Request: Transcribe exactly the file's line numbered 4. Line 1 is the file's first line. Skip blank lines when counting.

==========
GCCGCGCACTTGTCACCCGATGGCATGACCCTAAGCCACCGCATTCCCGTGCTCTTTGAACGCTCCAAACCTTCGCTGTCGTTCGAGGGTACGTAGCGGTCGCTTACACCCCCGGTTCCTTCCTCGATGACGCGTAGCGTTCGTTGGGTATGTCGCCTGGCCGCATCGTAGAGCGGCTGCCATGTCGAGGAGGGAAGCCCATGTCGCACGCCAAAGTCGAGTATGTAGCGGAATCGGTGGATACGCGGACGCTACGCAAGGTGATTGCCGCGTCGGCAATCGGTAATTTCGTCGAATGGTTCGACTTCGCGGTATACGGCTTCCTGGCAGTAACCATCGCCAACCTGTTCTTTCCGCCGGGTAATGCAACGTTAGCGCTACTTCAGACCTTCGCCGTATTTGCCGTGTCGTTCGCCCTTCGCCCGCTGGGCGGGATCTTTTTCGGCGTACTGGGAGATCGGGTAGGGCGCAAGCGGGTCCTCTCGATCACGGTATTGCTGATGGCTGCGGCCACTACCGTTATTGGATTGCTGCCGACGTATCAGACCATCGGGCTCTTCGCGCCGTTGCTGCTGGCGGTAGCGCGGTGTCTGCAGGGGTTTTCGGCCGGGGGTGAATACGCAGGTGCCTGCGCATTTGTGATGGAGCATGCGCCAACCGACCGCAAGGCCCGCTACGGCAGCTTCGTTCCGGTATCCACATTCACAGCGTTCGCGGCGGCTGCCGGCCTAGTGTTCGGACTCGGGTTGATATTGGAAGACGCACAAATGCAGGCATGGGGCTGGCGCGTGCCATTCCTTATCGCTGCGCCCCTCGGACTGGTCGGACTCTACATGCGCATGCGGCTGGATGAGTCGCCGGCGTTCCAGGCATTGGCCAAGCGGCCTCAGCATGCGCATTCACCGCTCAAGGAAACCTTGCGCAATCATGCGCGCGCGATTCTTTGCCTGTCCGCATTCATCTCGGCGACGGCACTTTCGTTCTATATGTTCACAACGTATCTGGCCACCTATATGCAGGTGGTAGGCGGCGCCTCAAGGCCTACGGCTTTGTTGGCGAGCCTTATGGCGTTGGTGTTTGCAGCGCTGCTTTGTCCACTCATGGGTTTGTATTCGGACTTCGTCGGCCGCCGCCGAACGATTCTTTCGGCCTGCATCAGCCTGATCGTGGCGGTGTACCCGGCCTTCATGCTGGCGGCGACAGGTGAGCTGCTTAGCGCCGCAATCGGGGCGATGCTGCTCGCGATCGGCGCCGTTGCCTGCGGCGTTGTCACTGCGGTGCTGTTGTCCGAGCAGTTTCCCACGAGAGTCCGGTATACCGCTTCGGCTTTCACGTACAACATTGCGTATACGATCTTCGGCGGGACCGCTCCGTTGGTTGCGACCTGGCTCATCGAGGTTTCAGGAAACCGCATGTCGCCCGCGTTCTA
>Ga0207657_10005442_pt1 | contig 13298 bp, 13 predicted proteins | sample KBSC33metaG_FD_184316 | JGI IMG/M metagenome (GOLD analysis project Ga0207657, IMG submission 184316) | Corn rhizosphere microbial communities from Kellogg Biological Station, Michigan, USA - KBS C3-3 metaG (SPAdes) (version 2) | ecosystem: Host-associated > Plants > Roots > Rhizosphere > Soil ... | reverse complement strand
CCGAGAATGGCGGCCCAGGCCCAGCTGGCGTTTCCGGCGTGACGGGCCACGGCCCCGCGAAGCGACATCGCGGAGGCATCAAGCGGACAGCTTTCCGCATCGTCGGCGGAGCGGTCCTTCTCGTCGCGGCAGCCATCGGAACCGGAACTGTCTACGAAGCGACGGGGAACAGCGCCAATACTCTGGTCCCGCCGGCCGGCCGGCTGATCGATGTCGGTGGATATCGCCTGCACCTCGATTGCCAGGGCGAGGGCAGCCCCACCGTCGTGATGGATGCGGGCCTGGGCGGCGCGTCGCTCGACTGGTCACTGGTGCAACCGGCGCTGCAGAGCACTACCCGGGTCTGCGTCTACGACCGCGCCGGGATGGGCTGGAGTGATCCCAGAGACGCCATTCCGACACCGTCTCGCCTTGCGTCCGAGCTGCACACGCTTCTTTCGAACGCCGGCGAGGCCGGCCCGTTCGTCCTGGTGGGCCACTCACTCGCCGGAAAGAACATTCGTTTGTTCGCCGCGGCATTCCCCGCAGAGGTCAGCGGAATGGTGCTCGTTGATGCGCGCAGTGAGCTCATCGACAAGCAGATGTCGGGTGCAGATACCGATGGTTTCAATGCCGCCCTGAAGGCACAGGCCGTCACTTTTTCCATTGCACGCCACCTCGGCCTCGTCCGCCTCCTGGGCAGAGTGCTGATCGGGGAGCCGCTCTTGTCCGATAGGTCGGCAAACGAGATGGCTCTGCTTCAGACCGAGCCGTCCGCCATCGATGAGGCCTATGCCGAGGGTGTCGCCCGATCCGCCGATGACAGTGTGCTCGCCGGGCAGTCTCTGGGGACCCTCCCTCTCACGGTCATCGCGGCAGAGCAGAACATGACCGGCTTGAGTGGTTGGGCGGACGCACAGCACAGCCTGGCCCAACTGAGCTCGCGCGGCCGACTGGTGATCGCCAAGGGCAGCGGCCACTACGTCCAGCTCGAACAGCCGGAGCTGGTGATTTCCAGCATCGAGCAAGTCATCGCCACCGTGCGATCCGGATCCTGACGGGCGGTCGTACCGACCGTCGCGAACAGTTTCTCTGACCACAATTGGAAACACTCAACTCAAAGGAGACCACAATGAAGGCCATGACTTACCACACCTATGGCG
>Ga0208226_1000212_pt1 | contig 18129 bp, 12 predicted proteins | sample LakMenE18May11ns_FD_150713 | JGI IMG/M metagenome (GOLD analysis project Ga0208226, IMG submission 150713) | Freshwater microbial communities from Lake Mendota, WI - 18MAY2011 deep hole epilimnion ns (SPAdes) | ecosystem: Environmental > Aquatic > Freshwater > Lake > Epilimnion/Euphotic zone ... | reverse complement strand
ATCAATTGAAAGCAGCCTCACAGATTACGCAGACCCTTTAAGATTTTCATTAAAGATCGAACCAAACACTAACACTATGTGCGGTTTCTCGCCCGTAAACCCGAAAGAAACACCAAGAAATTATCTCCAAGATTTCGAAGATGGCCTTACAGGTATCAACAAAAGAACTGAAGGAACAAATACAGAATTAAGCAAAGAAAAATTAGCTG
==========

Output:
>Ga0208226_1000212_pt1 | contig 18129 bp, 12 predicted proteins | sample LakMenE18May11ns_FD_150713 | JGI IMG/M metagenome (GOLD analysis project Ga0208226, IMG submission 150713) | Freshwater microbial communities from Lake Mendota, WI - 18MAY2011 deep hole epilimnion ns (SPAdes) | ecosystem: Environmental > Aquatic > Freshwater > Lake > Epilimnion/Euphotic zone ... | reverse complement strand